Evidence suggests that, despite their lower socio-economic status, certain health outcomes are better for first-generation Mexican immigrants than their US-born counterparts. Socio-cultural explanations for this apparent epidemiological paradox propose that culture-driven health behaviors and social networks protect the health of the first generation and that, as immigrants acculturate, they lose these health-protecting factors. However, the prominence granted to acculturation within these explanations diverts attention from structural and contextual factors, such as social and economic inequalities, that could affect the health of immigrants and their descendants. The aim of this study is to offer a conceptual redirection away from individual-centered acculturation models towards a more complex understanding of immigrant adaptation in health research. To this end, 40 qualitative in-depth interviews were conducted with first- and second-generation Mexican immigrant women in Southeastern Michigan. The women's narratives highlighted a key process linked to their integration into US society, in which the second generation experienced a more pervasive and cumulative exposure to "othering" than the first generation. The findings point to "othering" and discrimination as potential pathways through which the health of immigrants and their descendants erodes. The paper concludes by proposing a conceptual model that locates "othering" processes within a structural framework, and by drawing implications for research on immigrant health and on discrimination and health.

  14. Acculturation, alcohol consumption and AIDS-related risky sexual behavior among African American women.

    PubMed

    Hines, A M; Snowden, L R; Graves, K L

    1998-01-01

    The present study examined the relationship between acculturation, alcohol consumption and AIDS-related risky sexual behavior in a national probability sample of 533 African American women. Results indicated that women who were the heaviest drinkers were also the least acculturated. However, women most likely to engage in risky sexual behavior, including having multiple partners, being nonmonogamous or in a nonmonogamous relationship, and being nonmonogamous or in a nonmonogamous relationship and not using a condom consistently, were high in acculturation rather than low. Alcohol use proved related to risky sexual behavior when considered in conjunction with respondents' level of acculturation. Women at risk for contracting AIDS were not low acculturated African American women who drank heavily, but high acculturated African American women. Findings from this study extend our understanding of risk and contain implications for research and prevention efforts in the area of alcohol use and AIDS-related sexual behavior among African American women.

  15. Validating the Riverside Acculturation Stress Inventory with Asian Americans.

    PubMed

    Miller, Matthew J; Kim, Jungeun; Benet-Martínez, Verónica

    2011-06-01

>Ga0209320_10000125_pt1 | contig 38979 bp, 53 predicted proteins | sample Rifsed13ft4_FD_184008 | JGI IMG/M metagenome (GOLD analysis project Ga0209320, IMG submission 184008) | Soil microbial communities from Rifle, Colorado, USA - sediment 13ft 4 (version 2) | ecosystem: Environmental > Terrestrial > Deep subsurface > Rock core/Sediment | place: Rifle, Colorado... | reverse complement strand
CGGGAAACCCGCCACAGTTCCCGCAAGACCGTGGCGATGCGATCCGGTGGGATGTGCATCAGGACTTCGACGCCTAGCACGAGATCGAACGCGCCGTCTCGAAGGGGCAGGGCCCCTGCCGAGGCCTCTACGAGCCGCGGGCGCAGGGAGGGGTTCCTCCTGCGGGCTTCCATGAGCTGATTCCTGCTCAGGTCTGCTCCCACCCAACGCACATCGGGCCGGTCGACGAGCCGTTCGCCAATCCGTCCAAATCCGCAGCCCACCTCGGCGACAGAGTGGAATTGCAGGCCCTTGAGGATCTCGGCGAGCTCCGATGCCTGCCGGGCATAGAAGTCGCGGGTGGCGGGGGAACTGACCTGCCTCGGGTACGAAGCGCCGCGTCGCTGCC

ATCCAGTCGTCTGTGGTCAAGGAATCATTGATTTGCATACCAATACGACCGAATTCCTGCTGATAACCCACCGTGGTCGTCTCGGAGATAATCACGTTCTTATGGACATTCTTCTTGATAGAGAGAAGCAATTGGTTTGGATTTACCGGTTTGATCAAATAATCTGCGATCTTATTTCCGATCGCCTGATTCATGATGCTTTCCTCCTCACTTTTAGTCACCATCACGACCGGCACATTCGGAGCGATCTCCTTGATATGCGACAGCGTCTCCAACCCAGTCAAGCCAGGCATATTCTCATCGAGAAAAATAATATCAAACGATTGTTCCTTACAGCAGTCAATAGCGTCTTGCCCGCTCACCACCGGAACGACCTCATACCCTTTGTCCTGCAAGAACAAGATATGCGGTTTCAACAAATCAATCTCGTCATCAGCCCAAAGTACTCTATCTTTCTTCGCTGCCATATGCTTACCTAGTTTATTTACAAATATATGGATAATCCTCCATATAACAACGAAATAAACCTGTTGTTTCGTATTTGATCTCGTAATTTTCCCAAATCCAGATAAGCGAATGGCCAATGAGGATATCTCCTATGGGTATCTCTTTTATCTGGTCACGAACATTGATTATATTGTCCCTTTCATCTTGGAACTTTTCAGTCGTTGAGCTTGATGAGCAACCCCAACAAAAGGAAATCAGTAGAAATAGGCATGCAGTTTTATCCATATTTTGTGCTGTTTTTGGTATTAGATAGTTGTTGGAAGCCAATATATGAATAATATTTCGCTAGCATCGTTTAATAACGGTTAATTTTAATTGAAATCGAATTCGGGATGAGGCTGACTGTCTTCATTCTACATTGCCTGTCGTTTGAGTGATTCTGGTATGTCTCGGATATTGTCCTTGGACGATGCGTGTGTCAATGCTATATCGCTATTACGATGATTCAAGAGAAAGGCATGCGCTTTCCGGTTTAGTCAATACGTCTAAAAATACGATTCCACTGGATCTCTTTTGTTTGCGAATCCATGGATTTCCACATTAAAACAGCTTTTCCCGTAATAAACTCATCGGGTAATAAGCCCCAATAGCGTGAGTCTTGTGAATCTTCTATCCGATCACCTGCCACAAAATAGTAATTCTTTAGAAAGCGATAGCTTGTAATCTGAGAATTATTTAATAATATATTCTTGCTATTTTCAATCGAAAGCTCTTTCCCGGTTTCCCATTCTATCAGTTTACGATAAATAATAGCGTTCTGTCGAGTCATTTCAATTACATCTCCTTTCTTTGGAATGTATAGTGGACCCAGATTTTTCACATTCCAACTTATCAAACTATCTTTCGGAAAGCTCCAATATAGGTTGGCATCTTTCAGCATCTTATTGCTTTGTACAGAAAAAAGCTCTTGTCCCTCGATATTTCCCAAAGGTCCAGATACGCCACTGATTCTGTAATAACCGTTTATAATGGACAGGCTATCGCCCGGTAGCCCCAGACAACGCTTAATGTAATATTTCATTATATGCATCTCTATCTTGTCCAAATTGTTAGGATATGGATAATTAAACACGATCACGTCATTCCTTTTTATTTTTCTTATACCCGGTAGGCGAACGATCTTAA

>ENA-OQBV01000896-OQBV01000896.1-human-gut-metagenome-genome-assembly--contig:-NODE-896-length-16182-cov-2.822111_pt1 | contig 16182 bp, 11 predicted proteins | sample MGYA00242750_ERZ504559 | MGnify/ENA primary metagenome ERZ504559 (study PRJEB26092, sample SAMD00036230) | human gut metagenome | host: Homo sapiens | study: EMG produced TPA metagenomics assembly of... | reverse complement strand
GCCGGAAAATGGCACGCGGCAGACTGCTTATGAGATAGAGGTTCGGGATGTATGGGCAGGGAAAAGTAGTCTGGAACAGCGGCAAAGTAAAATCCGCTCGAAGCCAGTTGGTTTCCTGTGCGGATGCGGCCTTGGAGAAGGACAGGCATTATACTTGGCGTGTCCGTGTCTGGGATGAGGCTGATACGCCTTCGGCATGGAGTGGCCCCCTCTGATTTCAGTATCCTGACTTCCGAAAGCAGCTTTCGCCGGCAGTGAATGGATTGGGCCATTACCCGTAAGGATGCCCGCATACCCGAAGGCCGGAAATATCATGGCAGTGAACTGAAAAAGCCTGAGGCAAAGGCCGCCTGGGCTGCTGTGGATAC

An emerging body of empirical research highlights the impact of acculturative stress in the lives of culturally diverse populations. Therefore, to facilitate future research in this area, we conducted 3 studies to examine the psychometric properties of the Riverside Acculturation Stress Inventory (RASI; Benet-Martínez & Haritatos, 2005) and its 5 subscales in a total sample of 793 self-identified Asian American participants. The reliability and validity of RASI scores and the hypothesized 1-factor higher order model (with 1st-order factors Language Skills, Work Challenges, Intercultural Relations, Discrimination, and Cultural Isolation) of the RASI were examined in Study 1. The RASI higher order structure and score validity and reliability were examined across different generational groups in Study 2. The stability of RASI scores over a 3-week period was examined in Study 3. Overall, findings from these studies support the hypothesized structure of the RASI and indicate that this brief instrument provides reliable and valid acculturative stress scores. In addition, results suggest that RASI items are interpreted in an equivalent manner across different generations of Asian American individuals. Implications for research and assessment are discussed.

  16. ACCULTURATION AS A PREDICTOR OF HEALTH PROMOTING AND LIFESTYLE PRACTICES OF ARAB AMERICANS: A DESCRIPTIVE STUDY.

    PubMed

    Jadalla, Ahlam A; Hattar, Marianne; Schubert, Christiane C

    2015-01-01

    A cross-sectional descriptive study was done using the Acculturation Rating scale of Arab Americans-II, and the Health Promotion and Lifestyle Profile II to assess the relationship between acculturation and health promotion practices among Arab Americans. Findings showed that attraction to American culture was the most important predictor of physical activity; whereas attraction to Arabic culture was the most important predictor of stress management and nutritional practices. Results suggest that, when demographics are controlled, acculturation predicts various health promotion practices in different patterns among members of this group. These findings contribute to a better understanding of acculturation's influence on immigrants' health promotion practices.